Australians can expect to pay more for imported goods this Christmas as shipping container backlogs cause delays at major ports, resulting in many empty shipping containers not being returned to Asia.
Exports of goods from Australia have reduced due to COVID-19 restrictions and not enough containers are heading offshore. Empty containers usually used for two-way trade are lying idle at Empty Container Parks (ECP).
This bottleneck is impacting the import of goods at a time when Australians, particularly Victorians, are buying more in lockdown.
One of the world’s largest third-party logistics providers C.H. Robinson has seen first-hand a shift in importing trends during the pandemic. Andrew Coldrey, Vice President Oceania, said that as Australians spend more time at home, there has been a greater need for household items such as vacuums, chainsaws and bulk grocery products.
“At the same time, there has been a decrease in Australian exports due to COVID-19 staff restrictions, which combined with the congestion at our ports, have caused chaos for transport operators, with costs set to trickle down the supply chain to Australian consumers,” Andrew said.
Importing from Asia is currently at risk due to the inability to export full and empty containers back to Asia. Research from NSW Ports has shown an imbalance of 30,000 Twenty-Foot equivalent units (TEU’s) between full and empty imports and full and empty exports between April-June 2020.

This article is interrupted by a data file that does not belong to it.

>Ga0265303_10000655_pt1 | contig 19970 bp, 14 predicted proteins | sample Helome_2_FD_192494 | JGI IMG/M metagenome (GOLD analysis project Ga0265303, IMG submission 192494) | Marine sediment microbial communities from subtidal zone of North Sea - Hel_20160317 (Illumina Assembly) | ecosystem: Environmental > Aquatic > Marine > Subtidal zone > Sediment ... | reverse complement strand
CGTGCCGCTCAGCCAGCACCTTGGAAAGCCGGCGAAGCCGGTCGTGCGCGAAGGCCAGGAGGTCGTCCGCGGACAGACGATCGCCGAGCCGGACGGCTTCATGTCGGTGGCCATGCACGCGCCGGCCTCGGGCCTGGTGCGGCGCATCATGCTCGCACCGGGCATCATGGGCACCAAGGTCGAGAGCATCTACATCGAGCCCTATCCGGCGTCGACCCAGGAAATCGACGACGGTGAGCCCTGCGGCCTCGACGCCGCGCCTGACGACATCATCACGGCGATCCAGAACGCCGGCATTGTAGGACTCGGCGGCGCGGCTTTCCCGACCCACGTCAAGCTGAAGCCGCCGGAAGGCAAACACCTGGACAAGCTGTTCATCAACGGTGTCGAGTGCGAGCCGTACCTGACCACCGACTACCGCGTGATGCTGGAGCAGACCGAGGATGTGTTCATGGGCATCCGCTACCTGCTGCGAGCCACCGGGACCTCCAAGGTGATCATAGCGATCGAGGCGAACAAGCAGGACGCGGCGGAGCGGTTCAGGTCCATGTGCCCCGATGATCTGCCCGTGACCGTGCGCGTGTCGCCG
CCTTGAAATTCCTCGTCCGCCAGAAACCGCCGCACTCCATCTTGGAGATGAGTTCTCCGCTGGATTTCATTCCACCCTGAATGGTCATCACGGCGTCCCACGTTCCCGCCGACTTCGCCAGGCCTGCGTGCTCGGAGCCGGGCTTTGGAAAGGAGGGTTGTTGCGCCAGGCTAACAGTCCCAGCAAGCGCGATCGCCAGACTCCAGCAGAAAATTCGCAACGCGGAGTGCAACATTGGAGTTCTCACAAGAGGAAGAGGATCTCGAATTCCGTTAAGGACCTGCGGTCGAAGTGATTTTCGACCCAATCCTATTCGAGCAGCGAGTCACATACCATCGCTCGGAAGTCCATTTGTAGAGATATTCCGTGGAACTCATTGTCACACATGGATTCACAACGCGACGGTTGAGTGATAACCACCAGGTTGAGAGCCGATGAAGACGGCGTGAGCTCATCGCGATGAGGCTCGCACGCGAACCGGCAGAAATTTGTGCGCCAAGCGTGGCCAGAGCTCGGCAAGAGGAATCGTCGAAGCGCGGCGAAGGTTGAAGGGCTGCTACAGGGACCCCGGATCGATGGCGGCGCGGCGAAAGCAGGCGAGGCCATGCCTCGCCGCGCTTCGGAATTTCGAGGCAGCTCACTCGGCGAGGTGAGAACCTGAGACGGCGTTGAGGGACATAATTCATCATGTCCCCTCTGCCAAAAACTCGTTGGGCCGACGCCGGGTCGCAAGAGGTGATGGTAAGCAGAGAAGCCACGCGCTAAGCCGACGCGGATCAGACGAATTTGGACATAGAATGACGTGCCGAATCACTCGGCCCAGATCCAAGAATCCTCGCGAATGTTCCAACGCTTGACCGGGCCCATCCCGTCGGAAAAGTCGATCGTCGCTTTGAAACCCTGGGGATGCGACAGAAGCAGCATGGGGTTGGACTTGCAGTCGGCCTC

Severe congestion at the Port of Botany can be attributed to weather disruptions, industrial disputes and overcrowding at overwhelmed ECP’s, reducing operational efficiency, placing a heavy strain on the port and causing ships to redirect to the Port of Melbourne.
These issues have placed greater pressure on Melbourne’s already struggling ECPs, culminating in further strain on trucking and additional supply chain costs.
“This issue has been slowly mounting and has reached a stage where Australian consumers are most likely going to suffer at the checkout,” Andrew said.
“At the beginning of the year, planning by freight forwarders couldn’t have accounted for the differing consequences of a world pandemic. Our current import allocations are committed, and we are seeking more, but spare shipping allocation is now being sold at a premium, adding additional costs throughout the supply chain,
“With the busiest quarter almost upon us, we must address the bottlenecks at key Australian ports,” Mr Coldrey said.